Rick James was a powerful force in the late '70s and early '80s with his unique and influential sound, which he dubbed "punk funk." But even when he stopped being a regular presence on the pop charts, his music still made a big noise.
James - a Motown journeyman who'd been in a band with Neil Young in the '60s - really came into his own with 1981's Street Songs, his highest-charting album boasting the hits "Give It to Me Baby" and "Super Freak." While he continued to excel as a solo act - recording eclectic tracks with label mates from the funky "Standing on the Top" (featuring The Temptations) to the sweet ballad "Ebony Eyes" (a duet with Smokey Robinson) - he also branched into production, writing and producing hits for white soul singer Teena Marie and his own backing trio the Mary Jane Girls. Most famously, when Eddie Murphy decided to crossover from Hollywood to the clubs, it was James' "Party All the Time" that earned him a massive hit. (Those stories on Chappelle's Show were true, after all.)
But the streak couldn't last: 1986's The Flag, his final album for the Motown-owned Gordy label, wouldn't yield a pop hit at all - only the Top 10 R&B hit "Sweet and Sexy Thing." Undeterred, he took his talents elsewhere - to the Warner-owned Reprise label - and set about crafting some new funk with a twist. Acts like Prince (who opened for James on an early tour) and Janet Jackson were working to strip down soul to its component parts: brash, electronic beats and layers augmented by taut guitar and bass spikes. While it may have looked like playing catch-up to some, his first single for Reprise did something not all of his peers did by embracing hip-hop. "Loosey's Rap," a slinky strutter of a tune, was livened up by rapid-fire verses from Roxanne Shanté. Barely 18 at the time and made famous as the emcee in the center of an "answer record" to UTFO's classic joint "Roxanne, Roxanne," her upbeat come-ons complemented James' classic low-hanging howls perfectly.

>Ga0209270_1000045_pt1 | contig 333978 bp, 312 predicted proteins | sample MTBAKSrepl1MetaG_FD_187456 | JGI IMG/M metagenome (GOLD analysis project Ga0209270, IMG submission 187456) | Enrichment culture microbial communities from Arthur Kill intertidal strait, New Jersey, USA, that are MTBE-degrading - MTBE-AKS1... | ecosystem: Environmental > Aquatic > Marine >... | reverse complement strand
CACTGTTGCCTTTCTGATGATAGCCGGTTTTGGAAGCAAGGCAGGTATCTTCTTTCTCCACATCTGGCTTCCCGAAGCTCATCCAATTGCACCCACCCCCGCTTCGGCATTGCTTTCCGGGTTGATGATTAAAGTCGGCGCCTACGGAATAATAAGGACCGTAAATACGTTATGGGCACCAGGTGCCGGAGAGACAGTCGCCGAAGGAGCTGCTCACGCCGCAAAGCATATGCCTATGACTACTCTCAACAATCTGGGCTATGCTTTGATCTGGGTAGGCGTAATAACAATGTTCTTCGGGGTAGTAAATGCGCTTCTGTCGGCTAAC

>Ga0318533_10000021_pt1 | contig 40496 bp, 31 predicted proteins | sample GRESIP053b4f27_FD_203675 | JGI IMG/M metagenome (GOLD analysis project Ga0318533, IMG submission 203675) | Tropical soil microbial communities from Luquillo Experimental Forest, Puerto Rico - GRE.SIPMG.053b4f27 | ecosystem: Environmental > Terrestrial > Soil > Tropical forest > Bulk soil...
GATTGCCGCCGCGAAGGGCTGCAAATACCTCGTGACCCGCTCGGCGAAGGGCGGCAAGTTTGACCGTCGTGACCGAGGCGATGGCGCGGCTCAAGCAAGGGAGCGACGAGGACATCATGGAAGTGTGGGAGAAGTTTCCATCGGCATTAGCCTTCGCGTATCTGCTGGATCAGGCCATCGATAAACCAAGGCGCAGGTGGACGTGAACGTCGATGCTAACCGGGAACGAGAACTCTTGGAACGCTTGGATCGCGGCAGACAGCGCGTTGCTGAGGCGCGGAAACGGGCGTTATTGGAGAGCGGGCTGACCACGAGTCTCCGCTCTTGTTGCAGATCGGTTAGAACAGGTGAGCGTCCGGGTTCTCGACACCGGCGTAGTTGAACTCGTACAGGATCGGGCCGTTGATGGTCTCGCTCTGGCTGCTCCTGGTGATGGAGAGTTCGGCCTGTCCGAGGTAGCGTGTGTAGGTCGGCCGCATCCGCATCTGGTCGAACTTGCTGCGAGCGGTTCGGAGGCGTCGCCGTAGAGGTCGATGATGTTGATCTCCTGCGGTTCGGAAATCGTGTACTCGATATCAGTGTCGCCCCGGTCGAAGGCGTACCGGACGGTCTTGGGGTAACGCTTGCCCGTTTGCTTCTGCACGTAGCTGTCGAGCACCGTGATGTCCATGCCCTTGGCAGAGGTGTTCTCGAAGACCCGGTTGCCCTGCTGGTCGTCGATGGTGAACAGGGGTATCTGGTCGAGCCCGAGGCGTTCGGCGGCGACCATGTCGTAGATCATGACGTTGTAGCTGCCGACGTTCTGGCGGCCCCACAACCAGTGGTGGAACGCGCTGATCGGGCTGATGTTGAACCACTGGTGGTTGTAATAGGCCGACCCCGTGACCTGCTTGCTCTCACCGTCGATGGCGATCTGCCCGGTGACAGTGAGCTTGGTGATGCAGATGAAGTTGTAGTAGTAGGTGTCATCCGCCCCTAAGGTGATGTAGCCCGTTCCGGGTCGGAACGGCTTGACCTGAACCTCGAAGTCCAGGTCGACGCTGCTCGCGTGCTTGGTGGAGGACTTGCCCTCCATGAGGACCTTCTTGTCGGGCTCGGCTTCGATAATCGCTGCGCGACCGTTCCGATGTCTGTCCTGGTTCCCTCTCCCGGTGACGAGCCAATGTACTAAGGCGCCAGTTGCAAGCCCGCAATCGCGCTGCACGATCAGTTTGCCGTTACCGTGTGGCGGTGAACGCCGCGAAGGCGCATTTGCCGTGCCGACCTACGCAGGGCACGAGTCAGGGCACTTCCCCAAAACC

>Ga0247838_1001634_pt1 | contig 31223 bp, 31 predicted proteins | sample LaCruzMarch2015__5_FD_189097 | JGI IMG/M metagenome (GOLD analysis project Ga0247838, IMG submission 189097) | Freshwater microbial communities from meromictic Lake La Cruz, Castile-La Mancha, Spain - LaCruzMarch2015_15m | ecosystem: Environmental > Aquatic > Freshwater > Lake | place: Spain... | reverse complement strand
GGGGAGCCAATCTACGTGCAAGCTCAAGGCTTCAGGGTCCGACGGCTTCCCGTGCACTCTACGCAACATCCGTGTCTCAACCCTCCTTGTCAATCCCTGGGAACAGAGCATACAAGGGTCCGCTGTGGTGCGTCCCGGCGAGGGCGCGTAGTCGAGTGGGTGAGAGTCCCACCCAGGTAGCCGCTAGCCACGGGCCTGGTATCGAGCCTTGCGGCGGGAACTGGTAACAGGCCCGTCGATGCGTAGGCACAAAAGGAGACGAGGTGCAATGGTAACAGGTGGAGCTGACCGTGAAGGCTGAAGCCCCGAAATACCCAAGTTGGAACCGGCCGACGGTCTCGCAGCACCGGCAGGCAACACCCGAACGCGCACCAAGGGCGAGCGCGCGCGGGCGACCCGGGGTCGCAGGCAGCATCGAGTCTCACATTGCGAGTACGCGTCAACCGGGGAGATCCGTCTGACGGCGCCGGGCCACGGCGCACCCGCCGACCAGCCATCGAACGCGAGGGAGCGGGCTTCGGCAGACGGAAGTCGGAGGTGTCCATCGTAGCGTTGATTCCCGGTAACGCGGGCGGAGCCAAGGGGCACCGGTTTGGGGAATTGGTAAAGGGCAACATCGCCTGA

"Loosey's Rap" would top Billboard's R&B charts - James' first to do so since 1983 - and helped his album Wonderful outpace The Flag on the soul album charts. James would soon run into a spot of controversy for the "Loosey's" video, which featured some slightly risqué content in the form of scantily-clad women cavorting backstage at a fashion show. James was no stranger to butting heads with MTV - he was one of the first Black artists to criticize the lack of artists of color on the channel - so he continued undeterred. ("So what?" James retorted at the time. "You're too straight for it? Don't watch it!") But the decade ended on a wobbly note: his 1989 follow-up album Kickin', set to add a little more rock to the funk, only saw a few promo copies squeak out in England before being shelved. (It finally saw release in 2014, a decade after James' passing.)
It would be the last anyone heard of James on record for nearly a decade, with the ensuing years marred by drug problems and resulting legal woes. But the early '90s did feature a shining example of what made Rick James such a powerhouse: in 1990, rapper MC Hammer sampled "Super Freak" extensively for his signature song, "U Can't Touch This." Hammer earned two Grammy Awards for the track: the first-ever trophy for Best Rap Solo Performance, and one for Best R&B song - shared with James as co-writer.